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with Mandell's Gallery, Norfolk, no. 480.
Sir John Arnesby Brown (1866-1955)
Sir John Arnesby Brown's timeless popularity is grounded in his ability to evoke, whether it be in his broad landscapes, animal studies or simple genre scenes, a strong sense of atmosphere. This is based in his, and his generation's, focus on blending of poetic feeling with plein air observation. In 1900 the Studio magazine coined the phrase 'New Romantic' to describe this movement, which could be seen as a response to French Impressionism. It firmly rooted the new style of painting in the tradition of the English Romantics of the early 19th Century.
By 1917, Charles Marriott, writing in the Studio, sought to explain Arnesby Brown's popularity further. He looked to the subject matter of his paintings, which tapped into the English love of the countryside and of animals. Certainly his broad and verdant landscapes captured an early Twentieth Century nostalgia for a way of life that was perceived as being threatened and which must have offered a haven from the cataclysm of the first world war.
Arnesby Brown was born in Nottingham and worked for a year in an office until 'commerce was once and for all abandoned' when he enrolled at Nottingham School of Art. He then entered into the studio of the landscape painter Andrew McCallum (1821-1902) where 'he studied in the open air' and 'learned the importance of seeing clearly and correctly' (The Artist, August 1933, p.187). This was followed by three years study at Hubert von Herkomers Art School at Bushey from 1889 to 1892. Portrait painting supplemented his early work and by the early 1890's he had saved enough money to move to the artist's colony at Newlyn where he came into contact with Julius Olson and Adrian Stokes amongst others.
Arnesby Brown exhibited regularly at the Royal Academy over a period of fifty one years from 1891 until 1942. His pictures achieved wide acclaim and were praised for their dignified compositions and restful qualities. In 1895 The Corporation of Manchester purchased The Drinking Pool (R.A., no. 111) and other institutional purchases followed with the acquisition of Morning (R.A., 1901, no. 428) and Silver Morning (R.A. 1910, no. 228) by the Chantrey Bequest. He was made an Associate in 1903 and a full Academician in 1915.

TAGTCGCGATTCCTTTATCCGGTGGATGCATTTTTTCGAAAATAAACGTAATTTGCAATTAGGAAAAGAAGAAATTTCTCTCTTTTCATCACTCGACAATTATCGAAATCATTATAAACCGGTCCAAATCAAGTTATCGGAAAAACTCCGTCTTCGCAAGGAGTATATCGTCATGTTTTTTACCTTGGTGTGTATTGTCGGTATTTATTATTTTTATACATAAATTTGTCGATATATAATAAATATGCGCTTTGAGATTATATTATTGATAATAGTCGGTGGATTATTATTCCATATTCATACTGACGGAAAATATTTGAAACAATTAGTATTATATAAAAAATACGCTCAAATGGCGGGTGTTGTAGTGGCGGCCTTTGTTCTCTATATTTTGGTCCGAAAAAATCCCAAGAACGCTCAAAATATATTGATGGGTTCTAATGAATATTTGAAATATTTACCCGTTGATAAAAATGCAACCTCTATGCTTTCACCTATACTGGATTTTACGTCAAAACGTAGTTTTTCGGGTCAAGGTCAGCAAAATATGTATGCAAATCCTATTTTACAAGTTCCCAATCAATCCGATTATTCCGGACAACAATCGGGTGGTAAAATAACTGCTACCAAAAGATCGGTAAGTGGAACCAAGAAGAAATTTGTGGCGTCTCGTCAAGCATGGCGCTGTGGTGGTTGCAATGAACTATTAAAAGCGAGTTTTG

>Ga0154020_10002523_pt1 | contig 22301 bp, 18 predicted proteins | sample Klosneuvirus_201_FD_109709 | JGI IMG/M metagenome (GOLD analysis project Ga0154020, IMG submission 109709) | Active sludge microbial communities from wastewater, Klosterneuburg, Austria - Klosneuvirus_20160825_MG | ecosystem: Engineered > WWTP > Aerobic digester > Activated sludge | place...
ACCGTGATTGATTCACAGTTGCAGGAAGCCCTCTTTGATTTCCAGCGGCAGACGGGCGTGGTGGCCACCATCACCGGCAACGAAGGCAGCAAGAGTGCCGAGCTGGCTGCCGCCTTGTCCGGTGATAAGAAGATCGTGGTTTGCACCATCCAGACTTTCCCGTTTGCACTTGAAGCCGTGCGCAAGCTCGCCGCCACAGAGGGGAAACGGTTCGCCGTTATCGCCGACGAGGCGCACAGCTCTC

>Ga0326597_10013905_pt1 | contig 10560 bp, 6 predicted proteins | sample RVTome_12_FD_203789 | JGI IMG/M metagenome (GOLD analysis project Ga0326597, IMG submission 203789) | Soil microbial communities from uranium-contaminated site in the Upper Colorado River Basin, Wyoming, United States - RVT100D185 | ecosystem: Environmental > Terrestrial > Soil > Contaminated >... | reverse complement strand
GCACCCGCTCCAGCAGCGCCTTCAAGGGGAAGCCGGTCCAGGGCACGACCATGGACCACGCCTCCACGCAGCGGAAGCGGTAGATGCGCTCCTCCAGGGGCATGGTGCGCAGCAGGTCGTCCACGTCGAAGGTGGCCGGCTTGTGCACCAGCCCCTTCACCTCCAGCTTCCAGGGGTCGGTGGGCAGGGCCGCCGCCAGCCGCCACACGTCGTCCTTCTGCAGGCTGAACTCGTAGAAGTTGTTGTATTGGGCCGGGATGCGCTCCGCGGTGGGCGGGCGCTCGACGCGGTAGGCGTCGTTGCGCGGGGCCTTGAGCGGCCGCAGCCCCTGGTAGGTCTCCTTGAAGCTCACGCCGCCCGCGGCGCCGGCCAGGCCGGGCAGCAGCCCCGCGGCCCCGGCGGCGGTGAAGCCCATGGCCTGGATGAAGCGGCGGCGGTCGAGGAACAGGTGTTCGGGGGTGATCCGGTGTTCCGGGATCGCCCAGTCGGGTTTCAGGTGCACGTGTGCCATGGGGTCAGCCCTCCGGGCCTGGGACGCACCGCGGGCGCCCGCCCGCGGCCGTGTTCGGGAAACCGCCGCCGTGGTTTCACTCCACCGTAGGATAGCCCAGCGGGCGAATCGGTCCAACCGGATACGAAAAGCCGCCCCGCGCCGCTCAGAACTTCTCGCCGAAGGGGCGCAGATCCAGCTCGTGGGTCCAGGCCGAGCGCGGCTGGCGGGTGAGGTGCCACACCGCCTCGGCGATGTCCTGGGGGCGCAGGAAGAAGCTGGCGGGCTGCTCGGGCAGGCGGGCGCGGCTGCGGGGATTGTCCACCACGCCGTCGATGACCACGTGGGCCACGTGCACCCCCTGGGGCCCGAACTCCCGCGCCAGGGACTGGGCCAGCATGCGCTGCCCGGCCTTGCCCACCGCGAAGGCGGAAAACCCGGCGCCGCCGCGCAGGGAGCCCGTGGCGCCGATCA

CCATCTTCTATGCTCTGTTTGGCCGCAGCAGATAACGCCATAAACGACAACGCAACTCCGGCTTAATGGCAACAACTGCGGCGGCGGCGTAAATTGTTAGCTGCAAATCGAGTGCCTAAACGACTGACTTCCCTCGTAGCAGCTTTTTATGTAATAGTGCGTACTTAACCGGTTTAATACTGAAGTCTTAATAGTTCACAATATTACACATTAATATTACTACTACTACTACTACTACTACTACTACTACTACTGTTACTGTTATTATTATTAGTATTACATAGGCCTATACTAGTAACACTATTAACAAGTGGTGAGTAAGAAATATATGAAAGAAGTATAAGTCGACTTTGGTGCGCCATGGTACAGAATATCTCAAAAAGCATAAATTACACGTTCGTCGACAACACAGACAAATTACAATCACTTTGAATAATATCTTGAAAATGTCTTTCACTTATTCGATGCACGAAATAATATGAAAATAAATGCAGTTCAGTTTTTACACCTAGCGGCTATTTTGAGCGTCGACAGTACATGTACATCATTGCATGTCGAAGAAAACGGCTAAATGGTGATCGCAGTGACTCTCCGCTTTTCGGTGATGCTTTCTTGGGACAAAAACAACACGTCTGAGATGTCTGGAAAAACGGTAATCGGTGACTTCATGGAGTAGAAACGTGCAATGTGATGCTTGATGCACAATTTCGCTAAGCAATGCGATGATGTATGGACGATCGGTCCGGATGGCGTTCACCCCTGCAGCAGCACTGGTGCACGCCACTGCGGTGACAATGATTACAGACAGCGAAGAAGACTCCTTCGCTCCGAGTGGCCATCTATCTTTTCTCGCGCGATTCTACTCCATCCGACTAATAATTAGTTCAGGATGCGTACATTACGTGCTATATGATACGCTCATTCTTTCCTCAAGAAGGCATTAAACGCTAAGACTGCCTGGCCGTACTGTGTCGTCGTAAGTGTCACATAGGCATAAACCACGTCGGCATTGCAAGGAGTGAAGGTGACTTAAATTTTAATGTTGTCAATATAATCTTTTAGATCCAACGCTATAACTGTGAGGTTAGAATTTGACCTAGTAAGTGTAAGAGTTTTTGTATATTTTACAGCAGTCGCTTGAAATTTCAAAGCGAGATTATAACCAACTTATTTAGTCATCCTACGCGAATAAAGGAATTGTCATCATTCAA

Despite being born in Nottingham, Arnesby Brown will always be associated with Norfolk and to a large extent this must be due to the light filled landscapes and broad skies that characterise his work. Brown often made the sky the main motif of his work and never considered it mere background. He thought skies of vital importance and played on the dramatic quality that a thunder cloud or a golden light gave to a composition. He first visited Norfolk in 1896 and spent the summer at Haddiscoe where he made studies of the moon rising over the marshes. These culmninated in Herald of the Night which was exhibited at the Royal Academy and bought by Worcester Art Gallery. Later the same year he married the portrait painter Mia Edwards and they choose to settle in Norfolk, first at Ludham and then at 'The White House' Haddiscoe. His house and it's surrounding topography became the subject of many of his pictures.
Once settled in Norfolk the artist's life took on a more regular pattern. He would spend the summer and autumn painting in Norfolk and would then go to a studio by the sea in St Ives where he would work on his pictures for the next year's exhibitions. In 1910 he purchased a house in Chelsea and substituted winters in Cornwall for winters in London.
This routine suited his technique, for although he greatly valued the directness and spontenaity that plein air study gave, he believed that the finished composition should be a distillation of 'all that he had to say on that subject' (The Artist, 1933, p. 187). Contemporary critics responded to his 'boldly architectural conception' and his representation of space. His broad effects and bold brushwork bore 'the strictest organic relation to the general design' (Studio vol. 71, 1917).
After the death of his wife in 1931 Arnesby Brown retired to Norfolk making only occasional sketching trips out of the county. His work, however, was still highly regarded and he was one of the artists that represented Britain at the 1934 Venice Biennale. In the same year Norwich Castle Museum held a retrospective exhibition of his work. He was knighted in 1938.
Four years after his death a memorial exhibition was held at Norwich Castle Museum in 1959. The paintings shown were from public and private collections including an oil on panel lent by Edward Seago.